“Don’t get carried away…don’t lose it,” I said to myself. I wanted to daven for my sister, but I felt hypocritical taking a siddur in my hand. I had given up davening a long time ago, so I continued along my old path, behaving as I always did, and yet, the feeling that somehow, it was all my fault, gave me no peace.

I couldn’t stand seeing my parents’ suffering; I couldn’t bear seeing my bubbie crying day and night, and while no one said anything to me, I felt that they were all pointing a finger at me and blaming me.

My sister had to undergo several surgical procedures, which were followed by rehab. One day, while visiting her at the rehab center, she asked to speak to me privately. With tears running down her beautiful cheeks, she asked me to do her a favor. “If you will do teshuvah,” she said, “if you will give up all this craziness, if you will daven for me, in that merit, Hashem will grant me a refuah shlaimah. Please,” she pleaded. “Do it for me!”

I felt resentful and angry. Why was I being blamed? Was my sister suggesting that it was my fault that she had this accident? “That’s ridiculous,” I told myself. “She’s trying to lay a guilt trip on me . I’m not going to listen. I felt myself hardening and rejecting her pleas and continued my old ways. But I felt more and more troubled. My life became suffocating. What only yesterday I had regarded as “fun” and “exciting” became ugly and oppressive. I felt repelled by the “craziness” that was reflective of my life style, but I also felt that I had traveled too far and it was too late to come home.

Then, someone gave me your book, Life Is A Test. Actually it was given to me so that I might give it to my sister, who was making slow, painful progress. I thumbed through the pages and came upon the story of Nikki – Nechama, whose experience was, in many ways, similar to my own. I read her story and I couldn’t stop crying.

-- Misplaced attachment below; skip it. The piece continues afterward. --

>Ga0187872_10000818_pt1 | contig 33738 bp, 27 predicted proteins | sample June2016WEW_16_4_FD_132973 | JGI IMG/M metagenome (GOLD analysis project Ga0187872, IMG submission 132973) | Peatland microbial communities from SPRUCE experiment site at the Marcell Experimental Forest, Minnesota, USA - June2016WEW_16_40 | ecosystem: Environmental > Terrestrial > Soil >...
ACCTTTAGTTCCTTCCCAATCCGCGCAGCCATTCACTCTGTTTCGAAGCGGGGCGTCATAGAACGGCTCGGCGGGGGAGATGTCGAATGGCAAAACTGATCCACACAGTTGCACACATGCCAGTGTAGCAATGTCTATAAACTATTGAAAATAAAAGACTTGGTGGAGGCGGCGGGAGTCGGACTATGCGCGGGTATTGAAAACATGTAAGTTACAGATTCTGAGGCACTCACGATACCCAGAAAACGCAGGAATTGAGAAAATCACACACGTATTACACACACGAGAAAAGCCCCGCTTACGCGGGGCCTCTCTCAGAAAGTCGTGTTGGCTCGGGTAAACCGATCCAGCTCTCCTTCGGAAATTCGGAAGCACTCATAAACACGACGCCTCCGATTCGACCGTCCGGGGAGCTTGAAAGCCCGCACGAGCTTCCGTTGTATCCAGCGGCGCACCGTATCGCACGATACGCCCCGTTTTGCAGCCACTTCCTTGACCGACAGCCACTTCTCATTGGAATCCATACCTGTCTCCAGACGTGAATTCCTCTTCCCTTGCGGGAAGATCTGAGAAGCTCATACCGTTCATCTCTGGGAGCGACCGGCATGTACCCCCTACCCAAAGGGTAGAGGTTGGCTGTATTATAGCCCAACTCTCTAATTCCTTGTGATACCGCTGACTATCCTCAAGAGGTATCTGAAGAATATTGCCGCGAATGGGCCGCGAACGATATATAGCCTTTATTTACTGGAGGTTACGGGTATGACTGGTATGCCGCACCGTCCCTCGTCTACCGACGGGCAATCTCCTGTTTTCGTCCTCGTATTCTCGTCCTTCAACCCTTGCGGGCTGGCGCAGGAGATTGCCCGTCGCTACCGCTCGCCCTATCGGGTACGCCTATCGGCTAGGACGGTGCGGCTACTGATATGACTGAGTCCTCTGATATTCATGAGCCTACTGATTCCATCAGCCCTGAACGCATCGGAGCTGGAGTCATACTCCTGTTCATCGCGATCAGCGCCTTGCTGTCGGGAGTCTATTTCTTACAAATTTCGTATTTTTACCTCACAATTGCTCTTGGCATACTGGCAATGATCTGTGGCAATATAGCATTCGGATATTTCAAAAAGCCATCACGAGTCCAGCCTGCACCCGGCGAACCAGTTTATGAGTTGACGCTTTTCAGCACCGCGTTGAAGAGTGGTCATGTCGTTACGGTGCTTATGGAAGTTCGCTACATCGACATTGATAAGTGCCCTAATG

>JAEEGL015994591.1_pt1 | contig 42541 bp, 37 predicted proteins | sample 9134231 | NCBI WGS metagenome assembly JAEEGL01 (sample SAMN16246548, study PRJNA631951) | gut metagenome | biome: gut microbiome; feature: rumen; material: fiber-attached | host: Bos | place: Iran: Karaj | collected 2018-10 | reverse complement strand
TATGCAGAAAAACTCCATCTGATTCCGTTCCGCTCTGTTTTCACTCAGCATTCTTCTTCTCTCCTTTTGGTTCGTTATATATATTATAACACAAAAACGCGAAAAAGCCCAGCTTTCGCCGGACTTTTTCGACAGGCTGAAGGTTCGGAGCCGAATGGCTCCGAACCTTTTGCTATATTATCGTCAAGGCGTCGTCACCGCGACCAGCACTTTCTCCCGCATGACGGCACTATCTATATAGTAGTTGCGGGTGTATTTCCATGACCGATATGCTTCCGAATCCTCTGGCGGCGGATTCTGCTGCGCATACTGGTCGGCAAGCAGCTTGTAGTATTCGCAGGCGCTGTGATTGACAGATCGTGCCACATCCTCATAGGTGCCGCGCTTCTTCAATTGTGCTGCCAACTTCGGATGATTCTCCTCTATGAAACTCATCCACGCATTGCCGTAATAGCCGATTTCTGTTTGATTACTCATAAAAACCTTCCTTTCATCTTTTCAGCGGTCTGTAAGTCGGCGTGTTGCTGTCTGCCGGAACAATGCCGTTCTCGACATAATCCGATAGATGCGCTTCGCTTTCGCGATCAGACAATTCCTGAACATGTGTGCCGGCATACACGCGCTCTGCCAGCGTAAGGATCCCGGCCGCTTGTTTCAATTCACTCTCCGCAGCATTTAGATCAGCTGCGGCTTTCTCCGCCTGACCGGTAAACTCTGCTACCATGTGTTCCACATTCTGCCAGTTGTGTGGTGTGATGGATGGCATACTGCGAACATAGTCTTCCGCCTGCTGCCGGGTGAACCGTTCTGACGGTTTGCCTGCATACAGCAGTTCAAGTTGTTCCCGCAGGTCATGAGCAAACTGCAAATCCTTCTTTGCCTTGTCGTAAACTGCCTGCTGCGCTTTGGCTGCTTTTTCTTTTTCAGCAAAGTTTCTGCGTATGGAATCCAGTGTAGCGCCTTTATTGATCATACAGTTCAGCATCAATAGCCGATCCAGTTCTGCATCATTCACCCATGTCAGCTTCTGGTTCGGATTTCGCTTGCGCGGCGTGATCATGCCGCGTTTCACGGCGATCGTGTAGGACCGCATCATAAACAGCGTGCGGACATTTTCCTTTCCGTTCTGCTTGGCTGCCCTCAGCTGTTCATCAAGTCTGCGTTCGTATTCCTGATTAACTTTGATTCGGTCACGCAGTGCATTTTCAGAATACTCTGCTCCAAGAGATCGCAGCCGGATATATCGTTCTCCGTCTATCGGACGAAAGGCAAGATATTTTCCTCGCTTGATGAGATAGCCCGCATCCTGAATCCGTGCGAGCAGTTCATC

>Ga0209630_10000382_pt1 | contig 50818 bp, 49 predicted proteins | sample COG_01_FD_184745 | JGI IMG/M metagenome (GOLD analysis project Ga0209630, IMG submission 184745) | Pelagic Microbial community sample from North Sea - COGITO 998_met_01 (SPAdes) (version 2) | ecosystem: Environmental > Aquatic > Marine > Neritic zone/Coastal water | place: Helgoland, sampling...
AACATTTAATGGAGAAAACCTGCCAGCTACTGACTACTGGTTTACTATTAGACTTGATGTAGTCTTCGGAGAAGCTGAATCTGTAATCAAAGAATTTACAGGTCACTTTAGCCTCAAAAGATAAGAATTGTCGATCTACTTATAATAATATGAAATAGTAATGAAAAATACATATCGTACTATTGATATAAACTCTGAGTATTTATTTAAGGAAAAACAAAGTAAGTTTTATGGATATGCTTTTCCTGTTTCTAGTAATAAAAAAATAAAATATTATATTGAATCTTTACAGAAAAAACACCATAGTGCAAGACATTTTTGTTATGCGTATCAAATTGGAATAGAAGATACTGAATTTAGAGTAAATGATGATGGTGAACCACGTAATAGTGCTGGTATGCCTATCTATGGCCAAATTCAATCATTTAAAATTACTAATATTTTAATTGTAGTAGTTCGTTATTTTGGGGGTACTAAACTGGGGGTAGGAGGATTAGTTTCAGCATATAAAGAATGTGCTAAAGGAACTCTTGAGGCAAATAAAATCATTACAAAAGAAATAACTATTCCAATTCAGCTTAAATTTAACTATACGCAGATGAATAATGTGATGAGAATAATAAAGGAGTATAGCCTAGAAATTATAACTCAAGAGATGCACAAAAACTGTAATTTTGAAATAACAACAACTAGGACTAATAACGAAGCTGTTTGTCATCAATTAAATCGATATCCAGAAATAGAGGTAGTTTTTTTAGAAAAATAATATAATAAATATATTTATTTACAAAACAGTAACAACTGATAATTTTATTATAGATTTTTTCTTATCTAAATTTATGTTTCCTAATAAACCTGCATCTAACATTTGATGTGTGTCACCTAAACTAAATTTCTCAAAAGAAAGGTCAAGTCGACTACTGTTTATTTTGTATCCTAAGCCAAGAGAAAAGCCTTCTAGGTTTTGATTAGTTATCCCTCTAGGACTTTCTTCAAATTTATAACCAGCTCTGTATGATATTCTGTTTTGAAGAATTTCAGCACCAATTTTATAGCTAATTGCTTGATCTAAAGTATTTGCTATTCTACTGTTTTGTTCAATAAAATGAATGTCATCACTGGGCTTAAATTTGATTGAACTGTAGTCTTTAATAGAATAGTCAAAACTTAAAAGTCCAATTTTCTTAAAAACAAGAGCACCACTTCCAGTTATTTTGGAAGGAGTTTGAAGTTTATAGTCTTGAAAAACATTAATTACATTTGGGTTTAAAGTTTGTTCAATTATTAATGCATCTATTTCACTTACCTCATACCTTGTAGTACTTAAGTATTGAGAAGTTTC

You probably won’t remember, but I e-mailed you at that time and asked how I could start on the long journey home, never expecting you to reply. But I received an answer immediately, and you wrote something that I will never forget – something that I found life transforming. You related the story of a man who, even as I, wanted to discover the path that would lead him home. He consulted a Rebbe and asked, “How far is the path of teshuvah?”

The Rebbe gazed at him quizzically and replied, “As far as East is from West.”

“So far!” the man cried out in dismay.

“No,” the Rebbe answered calmly – so near. You just have to make one turn in the right direction and if you do that, Hashem will take your hand and show you the way.”

I ran to the hospital – I shared your e-mail with my sister. We hugged and cried and discussed how I would make that turn, and Baruch Hashem, I did.

It’s now three years later. Baruch Hashem, my sister recovered and was married just a few weeks ago, and I am on my way. I am engaged to an amazing man who understands where I was and appreciates how I came back. B’Ezrat Hashem, I will be married after Sukkot. I will be sending you an invitation and hope that you will come, even if it’s just to the chuppah. It would mean so much to all of us.

I write this letter, not only to share my story, which, Baruch Hashem, has a happy ending, unlike that of Revital, but also because there is a question that keeps bothering me… “Why did my poor sister have to suffer because of me? It’s so unfair.”

Mind you, I’m not, chas v’shalom, questioning G-d’s justice, but still, I don’t understand why someone so innocent and pure should have had to pay for my sins? If you could shed some light on this, I would be most grateful.

In gratitude, wishing you a Kesivah V’Chasimah Tovah.